Reference: Moran C, et al. (2013) Mutational Analysis of Sse1 (Hsp110) Suggests an Integral Role for this Chaperone in Yeast Prion Propagation In Vivo. G3 (Bethesda)

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Abstract


The yeast Hsp110 chaperone Sse1 is a conserved protein that is a non-canonical member of the Hsp70 protein super-family. Sse1 influences the cellular response to heat stress and has also been implicated in playing a role in the propagation of prions in yeast. Sse1 can seemingly exert its effects in vivo through direct or indirect actions by influencing the nucleotide exchange activity of canonical cytosolic Hsp70s. Using a genetic screen based on the inability to propagate the yeast [PSI+] prion, we have identified thirteen new Sse1 mutants that are predicted to alter chaperone function through a variety of different mechanisms. Not only are these new Sse1 mutants altered in the ability to propagate and cure yeast prions but also to varying degrees in the ability to grow at elevated temperatures. The expression levels of chaperone proteins known to influence yeast prion propagation are unaltered in the Sse1 mutants suggesting that the observed phenotypic effects are due to direct functional alterations in these mutants. Mapping the location of the mutants onto the Sse1 crystal structure suggests that more than one functional alteration in Sse1 may result in changes in prion propagation and ability to function at elevated temperatures. All Sse1 mutants isolated provide essential functions in the cell under normal growth conditions, thus further demonstrating that essential chaperone functions in vivo can to some degree at least be detached from those related to propagation of prions. Our results suggest that Sse1 can influence prion propagation through a variety of different mechanisms.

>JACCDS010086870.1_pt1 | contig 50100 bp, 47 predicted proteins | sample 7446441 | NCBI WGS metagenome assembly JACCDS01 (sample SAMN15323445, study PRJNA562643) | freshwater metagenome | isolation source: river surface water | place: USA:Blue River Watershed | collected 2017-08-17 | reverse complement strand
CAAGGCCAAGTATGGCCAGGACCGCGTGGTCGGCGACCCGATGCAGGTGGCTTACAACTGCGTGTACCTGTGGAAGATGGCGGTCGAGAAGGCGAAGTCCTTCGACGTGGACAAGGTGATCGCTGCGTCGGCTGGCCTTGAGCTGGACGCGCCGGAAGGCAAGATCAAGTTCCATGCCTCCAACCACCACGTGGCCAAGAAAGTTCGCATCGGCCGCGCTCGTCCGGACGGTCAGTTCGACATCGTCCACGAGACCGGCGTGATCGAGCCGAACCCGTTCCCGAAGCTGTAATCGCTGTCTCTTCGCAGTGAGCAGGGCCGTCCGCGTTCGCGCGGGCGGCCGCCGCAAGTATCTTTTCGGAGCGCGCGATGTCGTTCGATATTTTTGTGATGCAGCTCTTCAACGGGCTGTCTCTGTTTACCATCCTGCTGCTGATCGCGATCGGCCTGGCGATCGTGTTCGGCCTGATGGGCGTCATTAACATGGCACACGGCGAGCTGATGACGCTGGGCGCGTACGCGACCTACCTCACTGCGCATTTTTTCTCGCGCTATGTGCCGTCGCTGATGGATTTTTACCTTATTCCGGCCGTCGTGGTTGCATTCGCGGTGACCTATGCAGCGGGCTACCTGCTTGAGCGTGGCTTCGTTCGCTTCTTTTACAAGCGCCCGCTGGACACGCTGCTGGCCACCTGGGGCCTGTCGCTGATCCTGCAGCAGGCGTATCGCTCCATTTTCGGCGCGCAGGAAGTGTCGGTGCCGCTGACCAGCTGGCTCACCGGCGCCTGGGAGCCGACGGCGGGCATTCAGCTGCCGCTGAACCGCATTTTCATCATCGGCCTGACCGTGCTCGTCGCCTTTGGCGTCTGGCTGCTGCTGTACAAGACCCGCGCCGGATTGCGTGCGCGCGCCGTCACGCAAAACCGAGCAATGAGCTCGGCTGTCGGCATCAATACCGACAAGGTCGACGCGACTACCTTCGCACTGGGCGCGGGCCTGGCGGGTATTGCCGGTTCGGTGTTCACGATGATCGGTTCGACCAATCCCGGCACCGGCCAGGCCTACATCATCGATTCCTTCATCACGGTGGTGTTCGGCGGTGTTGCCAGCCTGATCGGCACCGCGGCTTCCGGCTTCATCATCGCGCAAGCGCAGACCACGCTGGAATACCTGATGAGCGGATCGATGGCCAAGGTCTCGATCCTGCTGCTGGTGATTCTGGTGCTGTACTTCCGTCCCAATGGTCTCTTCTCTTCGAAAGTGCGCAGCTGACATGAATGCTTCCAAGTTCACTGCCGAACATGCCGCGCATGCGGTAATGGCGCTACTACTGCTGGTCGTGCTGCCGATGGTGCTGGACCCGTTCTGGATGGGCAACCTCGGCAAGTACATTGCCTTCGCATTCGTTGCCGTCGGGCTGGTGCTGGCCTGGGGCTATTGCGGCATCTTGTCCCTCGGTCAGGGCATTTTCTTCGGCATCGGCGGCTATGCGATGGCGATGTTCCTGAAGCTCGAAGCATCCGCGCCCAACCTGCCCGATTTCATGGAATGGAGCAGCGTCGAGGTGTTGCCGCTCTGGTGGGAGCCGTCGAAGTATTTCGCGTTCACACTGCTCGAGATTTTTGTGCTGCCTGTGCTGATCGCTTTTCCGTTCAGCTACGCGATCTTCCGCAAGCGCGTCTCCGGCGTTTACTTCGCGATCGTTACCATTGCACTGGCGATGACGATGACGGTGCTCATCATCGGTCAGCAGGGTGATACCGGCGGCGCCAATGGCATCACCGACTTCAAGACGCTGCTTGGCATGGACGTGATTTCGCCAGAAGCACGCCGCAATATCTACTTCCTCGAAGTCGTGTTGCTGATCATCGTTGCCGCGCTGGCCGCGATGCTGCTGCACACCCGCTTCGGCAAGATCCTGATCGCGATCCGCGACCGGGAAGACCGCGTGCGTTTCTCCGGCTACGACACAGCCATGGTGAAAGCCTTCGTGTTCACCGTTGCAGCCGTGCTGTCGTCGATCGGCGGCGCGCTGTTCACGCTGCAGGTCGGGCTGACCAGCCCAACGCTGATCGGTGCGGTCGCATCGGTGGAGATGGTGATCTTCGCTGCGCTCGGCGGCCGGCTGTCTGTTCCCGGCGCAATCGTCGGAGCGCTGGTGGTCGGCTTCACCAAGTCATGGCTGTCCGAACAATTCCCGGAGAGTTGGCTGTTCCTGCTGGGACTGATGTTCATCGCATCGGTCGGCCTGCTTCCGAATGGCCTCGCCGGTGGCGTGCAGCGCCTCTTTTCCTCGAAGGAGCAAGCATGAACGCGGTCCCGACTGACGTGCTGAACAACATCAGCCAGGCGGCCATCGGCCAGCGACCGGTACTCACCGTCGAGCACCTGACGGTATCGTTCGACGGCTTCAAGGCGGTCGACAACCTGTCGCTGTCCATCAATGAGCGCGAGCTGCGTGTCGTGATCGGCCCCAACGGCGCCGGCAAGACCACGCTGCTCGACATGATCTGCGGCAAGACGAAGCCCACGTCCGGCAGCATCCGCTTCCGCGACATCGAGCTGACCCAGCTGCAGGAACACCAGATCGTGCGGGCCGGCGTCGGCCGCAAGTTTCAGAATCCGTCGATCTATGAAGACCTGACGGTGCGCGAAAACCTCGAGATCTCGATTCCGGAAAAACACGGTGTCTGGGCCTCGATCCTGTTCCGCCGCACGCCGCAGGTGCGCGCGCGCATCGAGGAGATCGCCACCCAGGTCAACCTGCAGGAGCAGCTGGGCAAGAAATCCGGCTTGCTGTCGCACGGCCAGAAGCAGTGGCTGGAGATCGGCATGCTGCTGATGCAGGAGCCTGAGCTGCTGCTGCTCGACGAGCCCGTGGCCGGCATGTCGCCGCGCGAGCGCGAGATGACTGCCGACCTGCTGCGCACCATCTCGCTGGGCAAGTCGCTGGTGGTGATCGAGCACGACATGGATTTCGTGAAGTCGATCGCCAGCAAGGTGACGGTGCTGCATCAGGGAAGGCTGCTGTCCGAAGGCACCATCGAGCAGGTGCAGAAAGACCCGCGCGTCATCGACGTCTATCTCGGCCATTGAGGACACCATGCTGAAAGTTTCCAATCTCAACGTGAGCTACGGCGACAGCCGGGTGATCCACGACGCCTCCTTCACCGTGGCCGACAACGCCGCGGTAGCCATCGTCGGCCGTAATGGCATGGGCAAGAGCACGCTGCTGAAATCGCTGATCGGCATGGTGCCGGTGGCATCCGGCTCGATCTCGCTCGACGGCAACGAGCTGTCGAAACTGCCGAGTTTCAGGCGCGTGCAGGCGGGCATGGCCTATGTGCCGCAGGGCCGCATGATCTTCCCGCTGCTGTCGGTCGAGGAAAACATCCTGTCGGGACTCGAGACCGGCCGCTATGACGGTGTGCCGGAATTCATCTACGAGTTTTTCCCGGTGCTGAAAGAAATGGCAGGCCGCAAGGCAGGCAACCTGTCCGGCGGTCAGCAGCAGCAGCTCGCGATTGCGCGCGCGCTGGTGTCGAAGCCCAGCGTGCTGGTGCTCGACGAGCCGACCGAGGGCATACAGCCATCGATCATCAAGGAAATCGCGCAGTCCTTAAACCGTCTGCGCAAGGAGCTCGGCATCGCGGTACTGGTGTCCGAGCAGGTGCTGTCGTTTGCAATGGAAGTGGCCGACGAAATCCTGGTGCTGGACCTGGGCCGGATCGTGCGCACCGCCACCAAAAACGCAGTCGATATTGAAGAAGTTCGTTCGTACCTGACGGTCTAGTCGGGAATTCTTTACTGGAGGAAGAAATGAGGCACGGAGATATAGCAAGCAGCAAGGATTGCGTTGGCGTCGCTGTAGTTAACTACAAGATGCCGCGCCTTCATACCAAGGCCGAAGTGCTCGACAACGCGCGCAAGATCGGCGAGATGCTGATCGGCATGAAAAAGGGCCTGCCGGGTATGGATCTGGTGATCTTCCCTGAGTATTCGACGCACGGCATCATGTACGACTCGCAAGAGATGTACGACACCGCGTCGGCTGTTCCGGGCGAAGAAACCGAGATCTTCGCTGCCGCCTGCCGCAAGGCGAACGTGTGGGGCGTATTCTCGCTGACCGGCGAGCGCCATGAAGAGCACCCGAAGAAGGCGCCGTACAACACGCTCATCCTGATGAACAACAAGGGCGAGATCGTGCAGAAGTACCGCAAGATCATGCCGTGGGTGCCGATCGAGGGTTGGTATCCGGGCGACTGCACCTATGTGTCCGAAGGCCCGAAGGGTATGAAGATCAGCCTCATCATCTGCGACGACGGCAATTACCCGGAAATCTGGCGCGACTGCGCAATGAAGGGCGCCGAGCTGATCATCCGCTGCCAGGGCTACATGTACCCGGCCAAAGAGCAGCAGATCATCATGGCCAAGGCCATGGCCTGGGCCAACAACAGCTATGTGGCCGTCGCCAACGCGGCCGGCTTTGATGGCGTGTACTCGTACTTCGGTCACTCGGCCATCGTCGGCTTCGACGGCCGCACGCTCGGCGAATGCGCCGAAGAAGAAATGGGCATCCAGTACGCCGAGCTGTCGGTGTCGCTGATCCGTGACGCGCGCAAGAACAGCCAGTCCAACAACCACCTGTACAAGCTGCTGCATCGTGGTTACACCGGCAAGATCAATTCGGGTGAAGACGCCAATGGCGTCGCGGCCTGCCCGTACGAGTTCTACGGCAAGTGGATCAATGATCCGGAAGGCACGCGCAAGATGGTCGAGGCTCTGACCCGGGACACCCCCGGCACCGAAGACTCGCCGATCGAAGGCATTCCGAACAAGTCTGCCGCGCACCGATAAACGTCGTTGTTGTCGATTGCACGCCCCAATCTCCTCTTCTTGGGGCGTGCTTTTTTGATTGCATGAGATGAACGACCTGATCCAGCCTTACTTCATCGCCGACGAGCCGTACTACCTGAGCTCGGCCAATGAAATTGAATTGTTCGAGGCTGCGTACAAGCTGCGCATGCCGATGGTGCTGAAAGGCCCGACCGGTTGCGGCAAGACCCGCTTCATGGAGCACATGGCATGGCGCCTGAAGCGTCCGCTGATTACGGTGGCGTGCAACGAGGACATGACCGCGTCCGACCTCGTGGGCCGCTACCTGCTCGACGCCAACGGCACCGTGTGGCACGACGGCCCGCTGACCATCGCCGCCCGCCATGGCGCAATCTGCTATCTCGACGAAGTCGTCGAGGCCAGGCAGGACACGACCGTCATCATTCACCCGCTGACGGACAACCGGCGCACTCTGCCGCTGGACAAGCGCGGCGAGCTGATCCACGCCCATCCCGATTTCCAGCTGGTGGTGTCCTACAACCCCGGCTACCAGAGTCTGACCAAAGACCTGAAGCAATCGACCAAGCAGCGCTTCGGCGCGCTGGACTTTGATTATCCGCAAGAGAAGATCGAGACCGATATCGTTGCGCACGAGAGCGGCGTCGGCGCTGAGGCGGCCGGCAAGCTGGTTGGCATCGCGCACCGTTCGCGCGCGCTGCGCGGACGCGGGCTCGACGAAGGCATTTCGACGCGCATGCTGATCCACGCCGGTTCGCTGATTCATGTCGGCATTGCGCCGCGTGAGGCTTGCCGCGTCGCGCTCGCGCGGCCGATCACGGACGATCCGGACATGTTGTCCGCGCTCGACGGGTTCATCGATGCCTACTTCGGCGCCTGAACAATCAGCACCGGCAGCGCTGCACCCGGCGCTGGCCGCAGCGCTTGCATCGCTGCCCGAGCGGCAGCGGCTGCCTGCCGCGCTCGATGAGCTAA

Reference Type
Journal Article
Authors
Moran C, Kinsella GK, Zhang ZR, Perrett S, Jones GW
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